- Project Manager : Bryan James
- Associate : Jelena Vucic
- Architectural Interns : Jake Ostlind, Jaye Wadlington, Monica DeGraffenreid
- Architect In Charge : Eric Logan
- City : Wilson
- Country : United States
Text description provided by the architects. This 4,500-square foot residence is located near Jackson Hole, Wyoming in a neighborhood with flat, open, grassy sites with expansive views of Glory Peak and the Teton Mountain Range. Taking advantage of adjacency to 120-acres of open space to the south and the dramatic mountains to the west and north, the house is site responsive with simple and modest forms that blend with the landscape.
The clients, a family of four, part-time residents from New York City, wanted a contemporary house, but not urban contemporary – a mountain home, but not a log cabin. They desired generous spaces while maintaining an intimate feel. The team responded by creating a functional and efficient living environment that is broken into two zones to maximize both family interaction and personal privacy, and to encourage flow to the outdoors. A glass-walled, covered “bridge” connects the public and private areas of the home. The two wings embrace a south-facing courtyard. In addition a west-facing terrace captures panoramic view of the Tetons and provides access to the pond.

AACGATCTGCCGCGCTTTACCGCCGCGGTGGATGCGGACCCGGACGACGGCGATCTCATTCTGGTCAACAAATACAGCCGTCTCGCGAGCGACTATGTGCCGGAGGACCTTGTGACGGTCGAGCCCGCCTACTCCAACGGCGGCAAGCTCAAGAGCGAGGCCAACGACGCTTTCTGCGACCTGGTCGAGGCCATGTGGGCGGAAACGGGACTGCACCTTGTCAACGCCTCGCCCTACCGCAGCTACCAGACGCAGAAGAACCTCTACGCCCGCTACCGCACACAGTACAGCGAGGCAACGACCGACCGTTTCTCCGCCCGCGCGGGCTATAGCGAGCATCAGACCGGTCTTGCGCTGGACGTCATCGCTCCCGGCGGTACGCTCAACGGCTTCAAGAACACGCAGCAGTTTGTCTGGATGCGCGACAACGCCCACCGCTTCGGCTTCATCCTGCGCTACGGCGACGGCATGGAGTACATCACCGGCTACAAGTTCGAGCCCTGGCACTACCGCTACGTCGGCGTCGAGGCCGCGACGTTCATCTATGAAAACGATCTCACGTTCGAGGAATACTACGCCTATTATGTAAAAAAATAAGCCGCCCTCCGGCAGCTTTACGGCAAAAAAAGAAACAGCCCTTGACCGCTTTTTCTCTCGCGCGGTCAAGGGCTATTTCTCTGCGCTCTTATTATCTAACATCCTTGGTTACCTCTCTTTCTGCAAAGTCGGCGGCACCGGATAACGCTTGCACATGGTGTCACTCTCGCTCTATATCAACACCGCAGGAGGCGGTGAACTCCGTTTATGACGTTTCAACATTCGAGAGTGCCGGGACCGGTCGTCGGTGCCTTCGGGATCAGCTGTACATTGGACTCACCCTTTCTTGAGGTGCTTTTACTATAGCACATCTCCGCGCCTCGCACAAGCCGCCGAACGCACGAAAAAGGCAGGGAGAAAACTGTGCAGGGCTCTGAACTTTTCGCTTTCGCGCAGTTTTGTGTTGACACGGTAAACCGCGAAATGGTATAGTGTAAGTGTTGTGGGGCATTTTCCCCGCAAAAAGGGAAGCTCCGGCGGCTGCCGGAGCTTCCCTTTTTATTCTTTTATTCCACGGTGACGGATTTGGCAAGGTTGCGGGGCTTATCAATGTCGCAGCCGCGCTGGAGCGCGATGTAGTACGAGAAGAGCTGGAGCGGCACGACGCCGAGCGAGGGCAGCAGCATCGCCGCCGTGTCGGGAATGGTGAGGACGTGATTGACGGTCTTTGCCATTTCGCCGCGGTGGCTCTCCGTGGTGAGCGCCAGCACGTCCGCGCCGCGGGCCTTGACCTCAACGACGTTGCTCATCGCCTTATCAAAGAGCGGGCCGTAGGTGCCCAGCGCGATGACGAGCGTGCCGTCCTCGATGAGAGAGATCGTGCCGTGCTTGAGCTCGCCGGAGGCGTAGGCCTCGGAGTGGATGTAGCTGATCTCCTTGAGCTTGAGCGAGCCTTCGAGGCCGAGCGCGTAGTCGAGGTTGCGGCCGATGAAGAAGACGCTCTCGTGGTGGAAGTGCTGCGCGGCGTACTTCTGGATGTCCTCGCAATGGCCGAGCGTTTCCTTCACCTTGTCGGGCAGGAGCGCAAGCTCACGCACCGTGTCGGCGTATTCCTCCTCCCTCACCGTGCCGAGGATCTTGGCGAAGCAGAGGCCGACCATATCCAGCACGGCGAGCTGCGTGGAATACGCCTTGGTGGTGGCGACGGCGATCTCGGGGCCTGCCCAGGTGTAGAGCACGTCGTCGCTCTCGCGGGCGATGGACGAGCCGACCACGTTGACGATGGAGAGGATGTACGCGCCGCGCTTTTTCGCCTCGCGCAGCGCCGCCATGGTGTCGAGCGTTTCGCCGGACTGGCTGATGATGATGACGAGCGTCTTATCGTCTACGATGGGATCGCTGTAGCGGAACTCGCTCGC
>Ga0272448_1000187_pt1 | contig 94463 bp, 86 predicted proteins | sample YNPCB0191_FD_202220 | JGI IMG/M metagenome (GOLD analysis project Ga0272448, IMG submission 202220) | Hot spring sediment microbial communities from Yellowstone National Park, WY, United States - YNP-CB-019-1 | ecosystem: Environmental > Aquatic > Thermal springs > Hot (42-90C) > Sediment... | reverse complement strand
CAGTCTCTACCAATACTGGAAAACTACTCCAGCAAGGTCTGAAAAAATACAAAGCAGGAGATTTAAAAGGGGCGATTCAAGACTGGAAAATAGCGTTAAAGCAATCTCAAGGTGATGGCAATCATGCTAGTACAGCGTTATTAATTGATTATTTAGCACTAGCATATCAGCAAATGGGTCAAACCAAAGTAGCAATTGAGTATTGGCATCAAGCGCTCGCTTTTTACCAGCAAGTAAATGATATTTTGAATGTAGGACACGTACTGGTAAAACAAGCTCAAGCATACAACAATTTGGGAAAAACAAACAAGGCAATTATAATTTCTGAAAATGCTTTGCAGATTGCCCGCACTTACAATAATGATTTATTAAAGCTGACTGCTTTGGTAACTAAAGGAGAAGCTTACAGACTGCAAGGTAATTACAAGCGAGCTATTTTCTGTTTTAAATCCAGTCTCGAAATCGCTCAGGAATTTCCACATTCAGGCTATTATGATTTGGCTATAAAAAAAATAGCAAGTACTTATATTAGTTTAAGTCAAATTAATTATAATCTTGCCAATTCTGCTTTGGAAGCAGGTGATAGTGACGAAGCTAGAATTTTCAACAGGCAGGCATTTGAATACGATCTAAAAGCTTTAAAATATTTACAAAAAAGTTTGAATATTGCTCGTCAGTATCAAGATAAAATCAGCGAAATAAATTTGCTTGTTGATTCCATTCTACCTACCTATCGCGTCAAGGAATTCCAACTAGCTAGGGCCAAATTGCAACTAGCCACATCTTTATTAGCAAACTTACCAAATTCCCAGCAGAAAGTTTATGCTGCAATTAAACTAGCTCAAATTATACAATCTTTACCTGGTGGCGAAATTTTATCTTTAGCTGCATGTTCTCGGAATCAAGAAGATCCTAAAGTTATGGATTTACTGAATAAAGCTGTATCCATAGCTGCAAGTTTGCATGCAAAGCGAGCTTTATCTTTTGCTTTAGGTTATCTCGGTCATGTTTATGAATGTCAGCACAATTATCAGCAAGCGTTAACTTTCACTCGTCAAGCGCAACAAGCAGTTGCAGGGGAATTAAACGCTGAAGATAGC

Inside a simple, yet refined materials palette is resolved in wood, steel, stone and glass. The kitchen anchors the public space with a wood-burning pizza oven, wrapped in steel panels. At all elevations, floor to ceiling window openings establish a connection to the outdoors. Teak creates a sophisticated master bathroom that is modern without being sterile. The main staircase is clad in white oak resulting in a sculptural element without being visually overcomplicated.
Outside, deep overhangs with a thin profile protect the building from harsh weather. The exterior is clad in cedar siding, which dissolves into screens to create pattern and depth at the building entry points. Bonderized steel panels are used to articulate additions and subtractions to the building form.